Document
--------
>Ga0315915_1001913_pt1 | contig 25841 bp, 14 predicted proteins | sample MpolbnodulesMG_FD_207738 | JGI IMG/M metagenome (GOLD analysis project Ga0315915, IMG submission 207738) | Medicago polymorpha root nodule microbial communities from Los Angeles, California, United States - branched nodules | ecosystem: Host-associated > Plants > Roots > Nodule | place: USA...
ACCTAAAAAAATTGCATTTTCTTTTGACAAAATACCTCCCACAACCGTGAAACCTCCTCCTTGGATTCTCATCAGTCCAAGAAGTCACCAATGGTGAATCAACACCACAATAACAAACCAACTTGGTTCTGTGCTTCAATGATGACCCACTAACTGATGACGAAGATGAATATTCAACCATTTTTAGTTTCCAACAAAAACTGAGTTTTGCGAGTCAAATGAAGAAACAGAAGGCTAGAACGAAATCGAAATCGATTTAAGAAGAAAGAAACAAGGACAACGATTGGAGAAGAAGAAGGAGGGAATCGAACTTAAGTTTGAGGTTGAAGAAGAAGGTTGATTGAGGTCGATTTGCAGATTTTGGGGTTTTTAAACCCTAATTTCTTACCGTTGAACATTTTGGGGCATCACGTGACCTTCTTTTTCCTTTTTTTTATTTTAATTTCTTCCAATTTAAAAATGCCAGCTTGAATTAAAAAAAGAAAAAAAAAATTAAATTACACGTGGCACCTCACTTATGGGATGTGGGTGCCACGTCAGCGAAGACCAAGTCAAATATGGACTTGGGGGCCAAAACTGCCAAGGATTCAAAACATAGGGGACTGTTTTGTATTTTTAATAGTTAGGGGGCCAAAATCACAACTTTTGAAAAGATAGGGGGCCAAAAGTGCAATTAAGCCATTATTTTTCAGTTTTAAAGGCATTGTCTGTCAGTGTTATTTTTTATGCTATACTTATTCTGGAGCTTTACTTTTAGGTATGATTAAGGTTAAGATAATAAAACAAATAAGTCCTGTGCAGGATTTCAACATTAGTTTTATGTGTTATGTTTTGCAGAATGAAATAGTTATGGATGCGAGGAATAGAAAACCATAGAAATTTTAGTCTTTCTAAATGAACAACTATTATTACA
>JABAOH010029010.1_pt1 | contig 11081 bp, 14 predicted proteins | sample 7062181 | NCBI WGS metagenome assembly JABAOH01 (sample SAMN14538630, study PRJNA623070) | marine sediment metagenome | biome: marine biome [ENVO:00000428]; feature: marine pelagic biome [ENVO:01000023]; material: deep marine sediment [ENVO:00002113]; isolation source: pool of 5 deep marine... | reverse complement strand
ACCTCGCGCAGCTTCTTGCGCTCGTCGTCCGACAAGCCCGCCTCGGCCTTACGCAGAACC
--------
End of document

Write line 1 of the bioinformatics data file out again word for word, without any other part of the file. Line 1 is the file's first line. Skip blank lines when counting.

>Ga0315915_1001913_pt1 | contig 25841 bp, 14 predicted proteins | sample MpolbnodulesMG_FD_207738 | JGI IMG/M metagenome (GOLD analysis project Ga0315915, IMG submission 207738) | Medicago polymorpha root nodule microbial communities from Los Angeles, California, United States - branched nodules | ecosystem: Host-associated > Plants > Roots > Nodule | place: USA...